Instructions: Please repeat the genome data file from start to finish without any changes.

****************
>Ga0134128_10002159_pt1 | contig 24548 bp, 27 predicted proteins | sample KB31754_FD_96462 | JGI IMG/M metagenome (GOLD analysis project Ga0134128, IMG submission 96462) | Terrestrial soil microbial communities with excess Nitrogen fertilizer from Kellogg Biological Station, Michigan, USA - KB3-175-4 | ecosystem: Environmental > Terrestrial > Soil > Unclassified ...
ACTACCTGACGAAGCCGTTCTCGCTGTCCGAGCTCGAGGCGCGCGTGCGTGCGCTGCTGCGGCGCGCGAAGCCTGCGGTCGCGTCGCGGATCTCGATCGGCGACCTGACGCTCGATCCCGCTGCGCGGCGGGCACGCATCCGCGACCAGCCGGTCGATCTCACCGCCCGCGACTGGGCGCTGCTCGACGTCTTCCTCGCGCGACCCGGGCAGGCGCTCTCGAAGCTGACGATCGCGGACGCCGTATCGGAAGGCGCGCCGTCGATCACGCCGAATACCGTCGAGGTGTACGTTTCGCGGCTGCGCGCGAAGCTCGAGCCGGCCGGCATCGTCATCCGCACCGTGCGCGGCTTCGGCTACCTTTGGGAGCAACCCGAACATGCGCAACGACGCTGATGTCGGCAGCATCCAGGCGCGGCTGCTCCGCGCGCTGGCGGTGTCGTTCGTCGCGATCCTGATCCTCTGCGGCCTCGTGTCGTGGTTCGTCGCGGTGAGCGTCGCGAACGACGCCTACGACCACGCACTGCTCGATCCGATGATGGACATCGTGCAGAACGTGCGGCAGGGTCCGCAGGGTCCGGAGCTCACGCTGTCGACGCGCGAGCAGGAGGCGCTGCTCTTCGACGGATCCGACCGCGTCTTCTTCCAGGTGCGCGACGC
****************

>Ga0134128_10002159_pt1 | contig 24548 bp, 27 predicted proteins | sample KB31754_FD_96462 | JGI IMG/M metagenome (GOLD analysis project Ga0134128, IMG submission 96462) | Terrestrial soil microbial communities with excess Nitrogen fertilizer from Kellogg Biological Station, Michigan, USA - KB3-175-4 | ecosystem: Environmental > Terrestrial > Soil > Unclassified ...
ACTACCTGACGAAGCCGTTCTCGCTGTCCGAGCTCGAGGCGCGCGTGCGTGCGCTGCTGCGGCGCGCGAAGCCTGCGGTCGCGTCGCGGATCTCGATCGGCGACCTGACGCTCGATCCCGCTGCGCGGCGGGCACGCATCCGCGACCAGCCGGTCGATCTCACCGCCCGCGACTGGGCGCTGCTCGACGTCTTCCTCGCGCGACCCGGGCAGGCGCTCTCGAAGCTGACGATCGCGGACGCCGTATCGGAAGGCGCGCCGTCGATCACGCCGAATACCGTCGAGGTGTACGTTTCGCGGCTGCGCGCGAAGCTCGAGCCGGCCGGCATCGTCATCCGCACCGTGCGCGGCTTCGGCTACCTTTGGGAGCAACCCGAACATGCGCAACGACGCTGATGTCGGCAGCATCCAGGCGCGGCTGCTCCGCGCGCTGGCGGTGTCGTTCGTCGCGATCCTGATCCTCTGCGGCCTCGTGTCGTGGTTCGTCGCGGTGAGCGTCGCGAACGACGCCTACGACCACGCACTGCTCGATCCGATGATGGACATCGTGCAGAACGTGCGGCAGGGTCCGCAGGGTCCGGAGCTCACGCTGTCGACGCGCGAGCAGGAGGCGCTGCTCTTCGACGGATCCGACCGCGTCTTCTTCCAGGTGCGCGACGC